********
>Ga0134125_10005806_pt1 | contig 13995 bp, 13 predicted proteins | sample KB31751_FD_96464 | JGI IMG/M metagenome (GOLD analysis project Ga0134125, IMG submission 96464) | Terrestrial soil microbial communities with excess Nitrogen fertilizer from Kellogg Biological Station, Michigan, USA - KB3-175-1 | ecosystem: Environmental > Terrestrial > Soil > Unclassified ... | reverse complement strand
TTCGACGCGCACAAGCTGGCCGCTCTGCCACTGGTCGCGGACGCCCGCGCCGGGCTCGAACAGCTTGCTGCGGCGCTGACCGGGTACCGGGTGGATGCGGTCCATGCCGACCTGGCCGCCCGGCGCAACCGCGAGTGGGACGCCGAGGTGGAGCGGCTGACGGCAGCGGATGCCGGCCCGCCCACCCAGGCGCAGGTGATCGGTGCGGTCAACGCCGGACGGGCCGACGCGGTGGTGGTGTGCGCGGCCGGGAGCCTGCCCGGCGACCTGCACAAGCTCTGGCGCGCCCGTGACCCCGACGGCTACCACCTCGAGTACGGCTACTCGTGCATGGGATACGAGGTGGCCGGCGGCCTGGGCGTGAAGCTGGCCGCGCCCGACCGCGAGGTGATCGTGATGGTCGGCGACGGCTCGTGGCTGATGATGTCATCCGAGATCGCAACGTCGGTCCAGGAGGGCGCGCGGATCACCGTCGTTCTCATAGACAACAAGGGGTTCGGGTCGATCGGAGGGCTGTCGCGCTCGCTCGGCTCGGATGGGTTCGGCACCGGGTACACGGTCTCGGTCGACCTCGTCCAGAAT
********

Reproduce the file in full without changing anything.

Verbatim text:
>Ga0134125_10005806_pt1 | contig 13995 bp, 13 predicted proteins | sample KB31751_FD_96464 | JGI IMG/M metagenome (GOLD analysis project Ga0134125, IMG submission 96464) | Terrestrial soil microbial communities with excess Nitrogen fertilizer from Kellogg Biological Station, Michigan, USA - KB3-175-1 | ecosystem: Environmental > Terrestrial > Soil > Unclassified ... | reverse complement strand
TTCGACGCGCACAAGCTGGCCGCTCTGCCACTGGTCGCGGACGCCCGCGCCGGGCTCGAACAGCTTGCTGCGGCGCTGACCGGGTACCGGGTGGATGCGGTCCATGCCGACCTGGCCGCCCGGCGCAACCGCGAGTGGGACGCCGAGGTGGAGCGGCTGACGGCAGCGGATGCCGGCCCGCCCACCCAGGCGCAGGTGATCGGTGCGGTCAACGCCGGACGGGCCGACGCGGTGGTGGTGTGCGCGGCCGGGAGCCTGCCCGGCGACCTGCACAAGCTCTGGCGCGCCCGTGACCCCGACGGCTACCACCTCGAGTACGGCTACTCGTGCATGGGATACGAGGTGGCCGGCGGCCTGGGCGTGAAGCTGGCCGCGCCCGACCGCGAGGTGATCGTGATGGTCGGCGACGGCTCGTGGCTGATGATGTCATCCGAGATCGCAACGTCGGTCCAGGAGGGCGCGCGGATCACCGTCGTTCTCATAGACAACAAGGGGTTCGGGTCGATCGGAGGGCTGTCGCGCTCGCTCGGCTCGGATGGGTTCGGCACCGGGTACACGGTCTCGGTCGACCTCGTCCAGAAT